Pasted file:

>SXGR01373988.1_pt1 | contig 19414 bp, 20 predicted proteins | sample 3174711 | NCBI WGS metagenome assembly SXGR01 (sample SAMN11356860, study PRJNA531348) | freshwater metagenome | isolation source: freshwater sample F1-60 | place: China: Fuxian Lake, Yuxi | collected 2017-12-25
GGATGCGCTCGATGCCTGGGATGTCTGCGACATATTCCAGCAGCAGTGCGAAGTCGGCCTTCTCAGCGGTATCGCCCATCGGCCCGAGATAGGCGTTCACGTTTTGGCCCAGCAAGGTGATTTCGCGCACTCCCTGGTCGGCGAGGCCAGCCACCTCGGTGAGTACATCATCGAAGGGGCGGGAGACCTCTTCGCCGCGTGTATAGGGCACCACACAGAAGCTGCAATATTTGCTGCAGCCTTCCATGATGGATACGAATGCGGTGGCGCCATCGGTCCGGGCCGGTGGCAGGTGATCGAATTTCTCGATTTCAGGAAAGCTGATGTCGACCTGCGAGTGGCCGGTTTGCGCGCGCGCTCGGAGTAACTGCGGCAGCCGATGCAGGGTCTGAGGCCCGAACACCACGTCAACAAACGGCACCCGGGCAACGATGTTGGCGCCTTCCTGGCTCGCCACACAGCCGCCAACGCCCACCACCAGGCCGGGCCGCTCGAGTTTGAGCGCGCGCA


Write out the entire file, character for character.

>SXGR01373988.1_pt1 | contig 19414 bp, 20 predicted proteins | sample 3174711 | NCBI WGS metagenome assembly SXGR01 (sample SAMN11356860, study PRJNA531348) | freshwater metagenome | isolation source: freshwater sample F1-60 | place: China: Fuxian Lake, Yuxi | collected 2017-12-25
GGATGCGCTCGATGCCTGGGATGTCTGCGACATATTCCAGCAGCAGTGCGAAGTCGGCCTTCTCAGCGGTATCGCCCATCGGCCCGAGATAGGCGTTCACGTTTTGGCCCAGCAAGGTGATTTCGCGCACTCCCTGGTCGGCGAGGCCAGCCACCTCGGTGAGTACATCATCGAAGGGGCGGGAGACCTCTTCGCCGCGTGTATAGGGCACCACACAGAAGCTGCAATATTTGCTGCAGCCTTCCATGATGGATACGAATGCGGTGGCGCCATCGGTCCGGGCCGGTGGCAGGTGATCGAATTTCTCGATTTCAGGAAAGCTGATGTCGACCTGCGAGTGGCCGGTTTGCGCGCGCGCTCGGAGTAACTGCGGCAGCCGATGCAGGGTCTGAGGCCCGAACACCACGTCAACAAACGGCACCCGGGCAACGATGTTGGCGCCTTCCTGGCTCGCCACACAGCCGCCAACGCCCACCACCAGGCCGGGCCGCTCGAGTTTGAGCGCGCGCA